It amazes me now that we put out so many games for one platform. These days, since a game takes eighteen months to two years to produce, we only get a chance to work on two or three games for each platform. Back then, I worked in some capacity on at least seven Genesis games.

Sega-16: VectorMan is a favorite among Genesis fans. How exactly did the concept come about?

Richard Karpp: We had just finished Technoclash and were wondering what to do next. There was a technique used in many games where individual sprites are tied together loosely to form a single character – it was widely used for things like dragon and snake bosses. A few of us came up with the idea of using that technique for the main character and all the characters in the game, if possible.

Once we had decided to use pieces to build characters, a programmer named Karl Robillard looked into using sphere sprites at various scales to create a 3D effect. It was very cool, so we planned to use only spheres to build our characters, and to use 3D for some of the gameplay. We even implemented this, but it didn’t work out very well. It looked okay, but we couldn’t achieve 60 frames per second, so it didn’t play well at all.

Instead of using only spheres, Karl developed a tool that used arbitrary sprites to build the character, along with a tweening animation system. We could achieve 60 frames per second with this, but we only had to store key frames, so the memory usage was reasonable. Once this was working, we knew it was the way to go.

The game design concept came about when Mark Lorenzen, Jason Weesner, and I took a couple days away from the office to brainstorm. Eventually we hit on the idea of the futuristic robots, trash collection, etc. It was kind of a bizarre storyline, but we were really just looking for something to justify the gameplay that we envisioned: a fast platform game with multiple weapons that focused on immediate response to the controls and fluid animations. We then ran it by BlueSky’s creative director, Dana Christianson, and the game took off from there.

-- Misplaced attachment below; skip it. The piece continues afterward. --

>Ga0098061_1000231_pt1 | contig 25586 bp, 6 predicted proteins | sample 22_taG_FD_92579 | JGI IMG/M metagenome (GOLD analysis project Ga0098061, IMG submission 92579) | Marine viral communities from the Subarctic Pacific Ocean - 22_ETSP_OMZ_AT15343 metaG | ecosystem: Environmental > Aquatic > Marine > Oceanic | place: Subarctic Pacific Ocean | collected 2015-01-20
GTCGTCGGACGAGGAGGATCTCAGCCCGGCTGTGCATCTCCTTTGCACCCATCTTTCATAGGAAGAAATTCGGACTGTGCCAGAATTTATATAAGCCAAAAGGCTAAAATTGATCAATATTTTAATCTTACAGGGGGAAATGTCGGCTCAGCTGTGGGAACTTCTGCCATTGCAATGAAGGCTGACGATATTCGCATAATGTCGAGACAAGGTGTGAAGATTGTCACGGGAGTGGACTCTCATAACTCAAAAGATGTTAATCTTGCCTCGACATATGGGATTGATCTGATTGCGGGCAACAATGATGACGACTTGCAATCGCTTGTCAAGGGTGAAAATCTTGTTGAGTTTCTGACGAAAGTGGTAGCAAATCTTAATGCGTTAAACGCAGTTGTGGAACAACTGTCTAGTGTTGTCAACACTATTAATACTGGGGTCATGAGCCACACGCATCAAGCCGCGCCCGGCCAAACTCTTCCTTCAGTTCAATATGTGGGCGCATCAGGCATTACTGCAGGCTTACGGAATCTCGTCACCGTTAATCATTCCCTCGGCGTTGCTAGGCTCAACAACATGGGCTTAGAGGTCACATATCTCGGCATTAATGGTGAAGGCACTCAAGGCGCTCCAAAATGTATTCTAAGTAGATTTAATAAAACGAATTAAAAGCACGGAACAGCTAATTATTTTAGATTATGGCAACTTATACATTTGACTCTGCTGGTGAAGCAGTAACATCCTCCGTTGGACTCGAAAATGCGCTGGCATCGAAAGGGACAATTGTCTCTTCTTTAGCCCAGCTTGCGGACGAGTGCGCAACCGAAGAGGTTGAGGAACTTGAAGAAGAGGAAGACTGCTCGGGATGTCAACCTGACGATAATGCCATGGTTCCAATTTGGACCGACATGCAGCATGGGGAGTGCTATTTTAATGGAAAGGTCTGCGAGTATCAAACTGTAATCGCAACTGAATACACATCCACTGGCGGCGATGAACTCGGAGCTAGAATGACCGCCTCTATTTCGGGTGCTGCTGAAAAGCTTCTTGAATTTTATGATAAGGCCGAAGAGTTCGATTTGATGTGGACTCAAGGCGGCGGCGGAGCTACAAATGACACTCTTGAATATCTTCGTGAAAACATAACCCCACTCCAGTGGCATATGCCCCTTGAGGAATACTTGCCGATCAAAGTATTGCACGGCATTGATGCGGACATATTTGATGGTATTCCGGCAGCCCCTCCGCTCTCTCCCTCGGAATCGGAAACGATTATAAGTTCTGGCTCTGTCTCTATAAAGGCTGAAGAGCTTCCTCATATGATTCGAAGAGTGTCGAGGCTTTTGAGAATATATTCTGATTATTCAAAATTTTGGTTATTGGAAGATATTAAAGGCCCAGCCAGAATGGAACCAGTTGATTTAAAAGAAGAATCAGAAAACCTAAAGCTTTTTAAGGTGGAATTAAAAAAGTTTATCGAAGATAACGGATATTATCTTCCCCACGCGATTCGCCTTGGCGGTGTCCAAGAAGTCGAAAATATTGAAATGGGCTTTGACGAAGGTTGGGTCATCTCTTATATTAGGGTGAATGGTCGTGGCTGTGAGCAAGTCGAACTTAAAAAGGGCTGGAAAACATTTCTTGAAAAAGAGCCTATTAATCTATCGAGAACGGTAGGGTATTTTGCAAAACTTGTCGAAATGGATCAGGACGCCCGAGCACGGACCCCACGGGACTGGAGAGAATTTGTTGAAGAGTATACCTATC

Later in the development cycle, we were having trouble deciding what VectorMan should look like. We had built much of the game, but the character hadn’t quite come together yet. So we had Rick Schmitz do a bunch of concept drawings and we eventually settled on one. That was pretty much the last piece to the puzzle.

Sega-16: The graphics effects in VectorMan are amazing. What special tricks, if any, were used to create them?

Richard Karpp: As I mentioned above, the main graphical motif in VectorMan was the “vector piece” animation system that allowed us to show extremely fluid movement by building characters from individual pieces.